Green, Felicity, "The Gospel According to St Muir," in the Sunday Telegraph Magazine (London), 8 March 1987.
"Designers Take Two," in Good Housekeeping (London), March 1988.
Lambert, Elizabeth, and Derry Moore, "The Essential Jean Muir: Composition in White for Her London Apartment," Architectural Digest, September 1988.
Maitliss, Nicky, "A Day in the Life of Jean Muir," in the Sunday Times Magazine (London), 13 November 1988.
Dutt, Robin, "Jean Muir Interview," in Clothes Show (London), February 1989.
"Winter '89," in DR: The Fashion Business (London), 4 March 1989.
Klensch, Elsa, "Style with Elsa Klensch," (video), CNN Special Reports, 6 May 1989.
McCooey, Meriel, "The Prime of Miss Jean Muir," in the Sunday Times Magazine (London), 13 January 1991.
Webb, Ian R., "Secure with Miss Muir," in Harpers & Queen (London), March 1991.
van der Post, Lucia, "The Queen of Simple Chic," in the Financial Times (London), 9 March 1991.
Rawlinson, Richard, "Pure Miss Muir," in DR: The Fashion Business (London), 11 May 1991.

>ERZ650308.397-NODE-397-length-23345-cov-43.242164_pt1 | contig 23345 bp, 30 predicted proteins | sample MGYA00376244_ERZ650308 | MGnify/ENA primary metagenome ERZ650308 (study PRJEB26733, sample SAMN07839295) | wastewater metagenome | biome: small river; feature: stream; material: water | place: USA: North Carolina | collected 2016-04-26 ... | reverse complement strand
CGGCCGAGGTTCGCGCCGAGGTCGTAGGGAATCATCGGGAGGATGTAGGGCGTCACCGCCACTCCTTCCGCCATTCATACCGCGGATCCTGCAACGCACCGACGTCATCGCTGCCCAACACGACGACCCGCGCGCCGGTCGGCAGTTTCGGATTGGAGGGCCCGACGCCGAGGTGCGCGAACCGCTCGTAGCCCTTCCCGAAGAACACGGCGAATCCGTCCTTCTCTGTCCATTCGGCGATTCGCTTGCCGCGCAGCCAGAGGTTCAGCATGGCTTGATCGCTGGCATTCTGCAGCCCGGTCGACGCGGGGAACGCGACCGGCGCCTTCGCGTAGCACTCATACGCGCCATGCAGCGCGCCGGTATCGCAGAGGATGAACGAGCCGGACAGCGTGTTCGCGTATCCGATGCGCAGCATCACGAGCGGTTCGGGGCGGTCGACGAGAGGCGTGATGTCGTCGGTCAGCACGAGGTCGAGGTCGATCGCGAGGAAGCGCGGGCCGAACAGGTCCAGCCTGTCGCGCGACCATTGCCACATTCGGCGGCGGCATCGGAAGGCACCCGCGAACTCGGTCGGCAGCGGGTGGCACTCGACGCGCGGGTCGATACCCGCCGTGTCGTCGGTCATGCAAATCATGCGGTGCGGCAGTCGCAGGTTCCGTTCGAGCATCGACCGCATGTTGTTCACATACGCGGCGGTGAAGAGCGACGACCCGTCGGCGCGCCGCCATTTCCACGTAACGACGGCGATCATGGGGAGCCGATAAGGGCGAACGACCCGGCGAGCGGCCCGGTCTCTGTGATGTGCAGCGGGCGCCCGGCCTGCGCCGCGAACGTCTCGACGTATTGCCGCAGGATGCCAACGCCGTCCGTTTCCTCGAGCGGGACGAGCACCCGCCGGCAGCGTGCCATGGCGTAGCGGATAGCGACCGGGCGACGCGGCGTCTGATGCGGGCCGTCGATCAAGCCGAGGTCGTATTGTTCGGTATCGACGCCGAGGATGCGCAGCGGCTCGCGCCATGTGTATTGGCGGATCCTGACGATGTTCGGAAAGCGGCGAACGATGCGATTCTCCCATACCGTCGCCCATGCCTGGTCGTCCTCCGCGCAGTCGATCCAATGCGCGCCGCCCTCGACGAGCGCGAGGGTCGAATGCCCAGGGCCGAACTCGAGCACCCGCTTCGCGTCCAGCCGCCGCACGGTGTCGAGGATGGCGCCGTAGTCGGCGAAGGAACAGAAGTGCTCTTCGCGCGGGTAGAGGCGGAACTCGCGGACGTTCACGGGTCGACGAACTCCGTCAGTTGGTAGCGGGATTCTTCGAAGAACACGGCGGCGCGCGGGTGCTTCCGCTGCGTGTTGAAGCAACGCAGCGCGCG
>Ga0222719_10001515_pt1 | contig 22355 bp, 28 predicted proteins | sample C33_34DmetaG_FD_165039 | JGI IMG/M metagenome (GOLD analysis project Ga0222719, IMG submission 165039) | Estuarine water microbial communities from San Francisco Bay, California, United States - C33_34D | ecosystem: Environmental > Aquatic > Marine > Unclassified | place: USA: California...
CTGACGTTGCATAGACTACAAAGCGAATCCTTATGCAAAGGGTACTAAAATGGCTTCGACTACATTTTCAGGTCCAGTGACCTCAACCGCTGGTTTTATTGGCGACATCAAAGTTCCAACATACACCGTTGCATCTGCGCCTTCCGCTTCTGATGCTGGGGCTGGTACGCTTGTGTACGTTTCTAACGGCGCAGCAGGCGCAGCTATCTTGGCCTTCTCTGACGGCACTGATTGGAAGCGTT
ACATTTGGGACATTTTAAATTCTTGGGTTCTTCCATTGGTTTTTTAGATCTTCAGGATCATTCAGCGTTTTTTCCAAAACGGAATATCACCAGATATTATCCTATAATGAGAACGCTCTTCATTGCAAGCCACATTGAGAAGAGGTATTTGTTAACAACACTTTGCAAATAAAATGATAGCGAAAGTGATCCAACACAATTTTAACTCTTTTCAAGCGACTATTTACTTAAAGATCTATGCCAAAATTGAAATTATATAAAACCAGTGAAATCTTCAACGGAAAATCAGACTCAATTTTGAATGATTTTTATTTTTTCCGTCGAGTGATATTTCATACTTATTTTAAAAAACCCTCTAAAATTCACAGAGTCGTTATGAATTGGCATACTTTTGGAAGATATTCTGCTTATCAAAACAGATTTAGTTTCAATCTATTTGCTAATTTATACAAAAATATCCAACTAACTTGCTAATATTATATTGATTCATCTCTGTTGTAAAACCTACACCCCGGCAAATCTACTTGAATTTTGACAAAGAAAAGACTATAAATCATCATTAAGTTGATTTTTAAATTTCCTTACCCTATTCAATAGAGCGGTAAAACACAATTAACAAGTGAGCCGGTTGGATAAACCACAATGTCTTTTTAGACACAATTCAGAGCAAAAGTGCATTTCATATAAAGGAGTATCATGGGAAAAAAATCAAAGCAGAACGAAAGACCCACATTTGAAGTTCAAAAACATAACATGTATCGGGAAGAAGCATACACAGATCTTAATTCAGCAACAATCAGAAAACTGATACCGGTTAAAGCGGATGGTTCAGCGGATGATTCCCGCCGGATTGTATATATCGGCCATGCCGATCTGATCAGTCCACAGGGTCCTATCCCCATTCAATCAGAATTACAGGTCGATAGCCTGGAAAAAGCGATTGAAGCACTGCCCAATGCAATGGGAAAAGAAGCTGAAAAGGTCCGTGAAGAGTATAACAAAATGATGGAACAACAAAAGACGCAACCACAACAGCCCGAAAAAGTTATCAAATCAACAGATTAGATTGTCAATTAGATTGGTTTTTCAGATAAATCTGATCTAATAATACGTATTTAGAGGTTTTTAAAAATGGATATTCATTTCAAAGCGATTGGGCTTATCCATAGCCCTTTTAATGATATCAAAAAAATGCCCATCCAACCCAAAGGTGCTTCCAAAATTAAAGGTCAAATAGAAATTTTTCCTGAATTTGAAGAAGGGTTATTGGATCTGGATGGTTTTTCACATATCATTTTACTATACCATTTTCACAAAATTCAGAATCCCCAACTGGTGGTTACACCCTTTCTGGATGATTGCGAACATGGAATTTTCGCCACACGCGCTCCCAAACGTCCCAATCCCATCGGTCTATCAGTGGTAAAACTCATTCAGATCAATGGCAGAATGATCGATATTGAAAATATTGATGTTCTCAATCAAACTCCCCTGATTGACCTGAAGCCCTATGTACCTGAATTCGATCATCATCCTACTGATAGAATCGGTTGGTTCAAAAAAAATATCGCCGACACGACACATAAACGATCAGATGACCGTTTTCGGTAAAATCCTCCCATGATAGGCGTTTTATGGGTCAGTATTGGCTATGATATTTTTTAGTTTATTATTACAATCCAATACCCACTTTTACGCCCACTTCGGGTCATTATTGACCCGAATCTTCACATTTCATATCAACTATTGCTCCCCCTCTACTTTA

Menkes, Suzy, "Twenty-Five Years of Disciplined Design," in the International Herald Tribune (Paris), 21 May 1991.
—, "Muir's Classical Rigor," in the International Herald Tribune (Paris), 30 May 1995.
Fallon, James, "UK Designer Jean Muir Dead at 66," in WWD, 30 May 1995.
Obituary, in Time, 12 June 1995.
Bowles, Hamish, "The Prime of Miss Jean Muir," in Vogue, September 1995.* * *
Jean Muir was noted for simple, flattering, and extremely feminine clothes that were sophisticated yet retain a handcrafteded look with diligent attention to detail. Her favorite fabrics—jersey, angora, wool crêpe, suede, and soft leather—reappeared time after time, regardless of trends. Her more famous clients included actresses Joanna Lumley and Patricia Hodge and writers and artists such as Lady Antonia Fraser and Bridget Riley.
Muir was renowned for producing clothes women really wanted to wear and felt comfortable in. She achieved this by modeling all the clothes and toiles herself at fittings, an advantage she believed she had over male designers. "If you're going to make clothes, the first thing you have to understand is the female anatomy. When I try on a dress, I can feel if something is wrong; I can tell if it's not sitting properly on the shoulders or the bust or the hip. I couldn't tell these things if I saw it on a stand," she had explained.